MPAA Uphold ‘Bully’ R-Rating; Weinsteins Threaten to Leave MPAA; The MPAA Responds; Watch the Trailer too!

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Bully poster 202x300 MPAA Uphold Bully R Rating; Weinsteins Threaten to Leave MPAA; The MPAA Responds; Watch the Trailer too!One hot button in the industry these days is the MPAA ratings system.  Some movies with tons of violence get PG-13 ratings while others with just a few F bombs and nothing else get the big ol’ R rating.  It’s an odd system that our prudent society has developed but either way there are obvious flaws that people have issues with.  Most recently, The Weinstein Company’s upcoming documentary Bully, formerly The Bully Project and directed by Lee Hirsch, received a R rating and had lost its appeal for a PG-13 rating by one vote.

This was upsetting news for the Weinsteins whose goal was to use it as an anti-bullying tool in schools.  Now it seems The Weinstein Co (TWC) is threatening a leave of absence from the MPAA ratings system.  While that may seem like a big deal nobody from the company is a member of the organization so essentially all their films could now all be unrated, which means it will lost out on some business.

I’ve posted the statements from both TWC and the MPAA and followed them up with my own commentary on the matter and how ludicrous this ordeal is (Also, read Melissa’s review of the movie here).

Here’s the statement from Harvey Weinstein:

As of today, The Weinstein Company is considering a leave of absence from the MPAA for the foreseeable future. We respect the MPAA and their process but feel this time it has just been a bridge too far.

I have been through many of these appeals, but this one vote loss is a huge blow to me personally. Alex Libby gave an impassioned plea and eloquently defended the need for kids to be able to see this movie on their own, not with their parents, because that is the only way to truly make a change.

With school-age children of my own, I know this is a crucial issue and school districts across the U.S. have responded in kind. The Cincinnati school district signed on to bus 40,000 of their students to the movie – but because the appeals board retained the R rating, the school district will have to cancel those plans.

I personally am going to ask celebrities and personalities worldwide, from Lady Gaga (who has a foundation of her own) to the Duchess of Cambridge (who was a victim of bullying and donated wedding proceeds) to First Lady Michelle Obama (whose foundation has reached out to us as well), to take a stand with me in eradicating bullying and getting the youth into see this movie without restriction.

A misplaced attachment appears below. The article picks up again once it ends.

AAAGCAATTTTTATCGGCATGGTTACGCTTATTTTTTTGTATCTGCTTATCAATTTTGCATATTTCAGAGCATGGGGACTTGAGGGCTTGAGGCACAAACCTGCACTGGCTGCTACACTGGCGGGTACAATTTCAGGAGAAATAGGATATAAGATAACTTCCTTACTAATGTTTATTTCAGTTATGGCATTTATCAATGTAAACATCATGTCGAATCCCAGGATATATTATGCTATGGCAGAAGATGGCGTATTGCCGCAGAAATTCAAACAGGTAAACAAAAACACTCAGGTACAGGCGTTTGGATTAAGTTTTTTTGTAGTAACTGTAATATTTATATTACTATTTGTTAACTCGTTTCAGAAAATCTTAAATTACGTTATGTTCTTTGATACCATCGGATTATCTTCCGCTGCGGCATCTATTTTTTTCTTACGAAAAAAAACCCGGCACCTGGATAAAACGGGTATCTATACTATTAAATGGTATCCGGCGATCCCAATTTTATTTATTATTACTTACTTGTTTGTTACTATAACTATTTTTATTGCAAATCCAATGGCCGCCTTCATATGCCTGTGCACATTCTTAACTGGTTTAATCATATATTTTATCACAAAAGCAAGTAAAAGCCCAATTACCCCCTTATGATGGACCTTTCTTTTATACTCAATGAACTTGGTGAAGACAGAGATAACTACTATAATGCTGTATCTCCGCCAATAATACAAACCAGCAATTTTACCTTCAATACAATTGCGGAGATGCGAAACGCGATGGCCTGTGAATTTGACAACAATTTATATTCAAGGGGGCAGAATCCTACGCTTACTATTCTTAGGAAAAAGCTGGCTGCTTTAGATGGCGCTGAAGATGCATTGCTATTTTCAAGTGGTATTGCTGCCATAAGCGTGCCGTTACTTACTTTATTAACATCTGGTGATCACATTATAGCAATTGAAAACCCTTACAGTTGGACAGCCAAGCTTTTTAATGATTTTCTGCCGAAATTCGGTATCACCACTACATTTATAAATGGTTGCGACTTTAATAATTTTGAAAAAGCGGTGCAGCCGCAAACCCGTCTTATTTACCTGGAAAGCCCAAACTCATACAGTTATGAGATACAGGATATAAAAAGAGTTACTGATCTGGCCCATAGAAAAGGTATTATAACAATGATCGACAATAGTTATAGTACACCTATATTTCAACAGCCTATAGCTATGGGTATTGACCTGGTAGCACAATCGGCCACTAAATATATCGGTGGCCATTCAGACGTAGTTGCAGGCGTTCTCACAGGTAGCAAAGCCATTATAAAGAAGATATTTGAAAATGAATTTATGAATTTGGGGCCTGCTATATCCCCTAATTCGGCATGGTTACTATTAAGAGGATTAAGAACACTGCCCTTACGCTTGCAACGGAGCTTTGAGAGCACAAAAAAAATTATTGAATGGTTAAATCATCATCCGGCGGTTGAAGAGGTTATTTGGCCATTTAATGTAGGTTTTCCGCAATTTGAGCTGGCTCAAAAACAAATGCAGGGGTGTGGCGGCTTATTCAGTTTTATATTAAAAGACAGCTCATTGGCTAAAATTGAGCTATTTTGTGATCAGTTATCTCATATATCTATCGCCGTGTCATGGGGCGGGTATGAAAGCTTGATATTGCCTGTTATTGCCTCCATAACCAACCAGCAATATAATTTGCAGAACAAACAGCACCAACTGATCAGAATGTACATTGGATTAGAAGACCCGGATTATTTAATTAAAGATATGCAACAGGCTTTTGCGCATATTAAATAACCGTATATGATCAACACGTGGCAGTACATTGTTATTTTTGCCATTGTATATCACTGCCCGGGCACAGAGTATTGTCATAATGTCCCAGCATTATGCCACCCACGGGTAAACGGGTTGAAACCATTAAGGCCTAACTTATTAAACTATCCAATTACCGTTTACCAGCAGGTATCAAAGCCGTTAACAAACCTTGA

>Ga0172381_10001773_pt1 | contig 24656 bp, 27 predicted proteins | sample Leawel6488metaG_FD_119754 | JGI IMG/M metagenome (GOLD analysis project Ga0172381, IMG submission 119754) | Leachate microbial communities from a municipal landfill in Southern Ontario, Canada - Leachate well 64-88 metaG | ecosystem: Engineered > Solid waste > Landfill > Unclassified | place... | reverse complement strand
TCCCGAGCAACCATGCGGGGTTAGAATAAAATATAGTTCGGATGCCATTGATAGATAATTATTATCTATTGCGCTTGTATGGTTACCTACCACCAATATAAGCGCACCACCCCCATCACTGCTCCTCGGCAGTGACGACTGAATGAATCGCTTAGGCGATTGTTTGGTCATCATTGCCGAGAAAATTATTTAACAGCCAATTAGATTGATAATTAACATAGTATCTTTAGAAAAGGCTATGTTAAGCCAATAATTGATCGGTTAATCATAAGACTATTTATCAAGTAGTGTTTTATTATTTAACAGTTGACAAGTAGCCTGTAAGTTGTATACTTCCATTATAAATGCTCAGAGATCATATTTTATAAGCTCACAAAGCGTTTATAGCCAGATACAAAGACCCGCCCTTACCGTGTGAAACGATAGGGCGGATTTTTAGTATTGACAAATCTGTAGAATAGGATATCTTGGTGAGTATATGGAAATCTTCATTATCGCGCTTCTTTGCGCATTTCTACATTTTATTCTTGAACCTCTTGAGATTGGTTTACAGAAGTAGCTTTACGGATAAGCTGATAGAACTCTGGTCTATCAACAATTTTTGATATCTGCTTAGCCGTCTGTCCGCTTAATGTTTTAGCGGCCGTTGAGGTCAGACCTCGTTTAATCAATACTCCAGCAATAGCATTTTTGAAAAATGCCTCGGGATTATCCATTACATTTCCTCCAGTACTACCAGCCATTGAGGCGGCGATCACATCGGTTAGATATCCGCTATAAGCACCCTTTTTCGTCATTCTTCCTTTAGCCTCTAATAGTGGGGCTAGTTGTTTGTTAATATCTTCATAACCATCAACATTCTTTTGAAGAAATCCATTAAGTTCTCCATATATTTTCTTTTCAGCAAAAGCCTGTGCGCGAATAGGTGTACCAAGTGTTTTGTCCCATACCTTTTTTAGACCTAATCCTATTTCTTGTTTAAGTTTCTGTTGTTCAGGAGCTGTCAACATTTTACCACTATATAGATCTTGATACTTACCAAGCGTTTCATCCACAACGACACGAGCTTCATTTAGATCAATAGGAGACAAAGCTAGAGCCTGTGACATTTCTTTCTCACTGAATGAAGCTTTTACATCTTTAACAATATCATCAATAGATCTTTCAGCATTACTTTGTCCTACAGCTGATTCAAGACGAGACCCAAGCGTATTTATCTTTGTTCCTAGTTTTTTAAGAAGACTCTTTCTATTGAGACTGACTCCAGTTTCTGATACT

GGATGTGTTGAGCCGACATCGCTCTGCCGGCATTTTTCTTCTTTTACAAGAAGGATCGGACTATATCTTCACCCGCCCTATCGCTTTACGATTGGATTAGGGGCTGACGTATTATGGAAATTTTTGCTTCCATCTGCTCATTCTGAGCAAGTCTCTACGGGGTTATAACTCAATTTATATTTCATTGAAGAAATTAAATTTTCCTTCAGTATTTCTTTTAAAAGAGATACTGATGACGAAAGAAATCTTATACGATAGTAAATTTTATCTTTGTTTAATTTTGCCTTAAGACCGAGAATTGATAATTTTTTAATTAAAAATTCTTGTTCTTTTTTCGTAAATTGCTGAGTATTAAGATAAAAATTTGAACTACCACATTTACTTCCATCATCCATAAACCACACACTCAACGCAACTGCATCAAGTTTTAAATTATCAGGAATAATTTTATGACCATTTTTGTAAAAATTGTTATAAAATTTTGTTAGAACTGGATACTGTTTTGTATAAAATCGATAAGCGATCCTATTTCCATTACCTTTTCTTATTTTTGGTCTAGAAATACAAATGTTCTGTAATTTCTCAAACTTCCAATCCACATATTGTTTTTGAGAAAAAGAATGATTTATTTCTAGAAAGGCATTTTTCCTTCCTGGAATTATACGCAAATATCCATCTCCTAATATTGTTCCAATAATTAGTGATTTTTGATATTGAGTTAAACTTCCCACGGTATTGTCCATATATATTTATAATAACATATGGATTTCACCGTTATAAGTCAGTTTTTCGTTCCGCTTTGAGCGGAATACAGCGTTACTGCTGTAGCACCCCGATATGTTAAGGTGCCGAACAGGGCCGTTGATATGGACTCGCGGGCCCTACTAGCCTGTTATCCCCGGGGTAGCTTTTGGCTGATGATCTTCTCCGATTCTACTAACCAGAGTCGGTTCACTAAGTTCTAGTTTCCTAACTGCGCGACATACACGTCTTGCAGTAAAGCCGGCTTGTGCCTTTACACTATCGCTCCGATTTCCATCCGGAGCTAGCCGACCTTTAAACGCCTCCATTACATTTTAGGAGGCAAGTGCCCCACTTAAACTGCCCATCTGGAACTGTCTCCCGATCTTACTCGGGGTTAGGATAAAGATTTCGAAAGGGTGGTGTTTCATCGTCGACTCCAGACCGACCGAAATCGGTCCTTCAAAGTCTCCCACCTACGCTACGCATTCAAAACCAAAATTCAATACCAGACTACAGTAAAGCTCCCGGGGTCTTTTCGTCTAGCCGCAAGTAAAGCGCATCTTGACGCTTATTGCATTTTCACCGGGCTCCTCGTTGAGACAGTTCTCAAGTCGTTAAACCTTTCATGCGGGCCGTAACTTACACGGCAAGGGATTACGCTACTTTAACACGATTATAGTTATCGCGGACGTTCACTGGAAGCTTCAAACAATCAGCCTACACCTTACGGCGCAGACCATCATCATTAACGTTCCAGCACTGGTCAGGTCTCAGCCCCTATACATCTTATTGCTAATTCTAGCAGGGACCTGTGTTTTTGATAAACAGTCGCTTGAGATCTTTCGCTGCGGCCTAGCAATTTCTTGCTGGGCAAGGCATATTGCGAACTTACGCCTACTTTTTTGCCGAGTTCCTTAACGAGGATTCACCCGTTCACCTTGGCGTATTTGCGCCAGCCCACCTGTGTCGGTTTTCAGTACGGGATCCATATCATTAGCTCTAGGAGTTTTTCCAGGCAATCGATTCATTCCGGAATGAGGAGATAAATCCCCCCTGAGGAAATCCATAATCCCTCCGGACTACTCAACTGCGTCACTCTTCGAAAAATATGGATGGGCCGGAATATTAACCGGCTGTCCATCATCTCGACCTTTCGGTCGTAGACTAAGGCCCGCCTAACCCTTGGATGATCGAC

And here is the response from the MPAA:

“Bullying is a serious issue and is a subject that parents should discuss with their children. The MPAA agrees with the Weinstein Company that Bullycan serve as a vehicle for such important discussions.

The MPAA also has the responsibility, however, to acknowledge and represent the strong feedback from parents throughout the country who want to be informed about content in movies, including language.

The rating and rating descriptor of ‘some language,’ indicate to parents that this movie contains certain language. With that, some parents may choose to take their kids to this movie and others may not, but it is their choice and not ours to make for them. The R rating is not a judgment on the value of any movie. The rating simply conveys to parents that a film has elements strong enough to require careful consideration before allowing their children to view it. Once advised, many parents may take their kids to see an R-rated film. School districts, similarly, handle the determination of showing movies on a case-by-case basis and have their own guidelines for parental approval.”

While I believe both sides have extremely valid arguments, and in the scope of the rules the MPAA is correct, but if you ask me there are other issues here that need to be examined.

Although I may not have seen the film, I’m 23 years old and know exactly how the kids of today act and speak.  At the age of 13, today’s teens are concerned with sex, foul language and being consumerist assholes. If the MPAA and the parents of America think that the students who are going to sit down and watch this documentary don’t already know a majority of bad words in the film then these people need to rethink their position and go out into the field.   I feel for the Weinsteins in that the R rating is going to prevent some students from seeing the film, because no teen willingly watches a documentary and schools are naturally conservative, but if they want to show it in high school I don’t understand why cursing would be a problem, middle school I sort of can understand the issue.

As for the Weinstein’s threat to leave, the above statement is very political and I’m sure the unofficial statement was fuelled with rage and lots of naughty words. Since it means nothing to the MPAA if TWC gets its films rated or not the threat feels kind of empty and strictly for publicity, but if it was serious then one could claim the Weinsteins are now using a bullying tactic themselves to get what they want and are making those that are abiding by the rules feel inferior, something this documentary definitely touches upon.

I could go on and on because this is an important issue to me but I think you get my general point.  Feel free to share your thoughts on the matter and lets open this up for discussion.

Also, if you haven’t seen the trailer for Bully yet, give it a gander below as its bound to make an impact on you with only two minutes of footage to show for it.

via Deadline

Alex DiGiovanna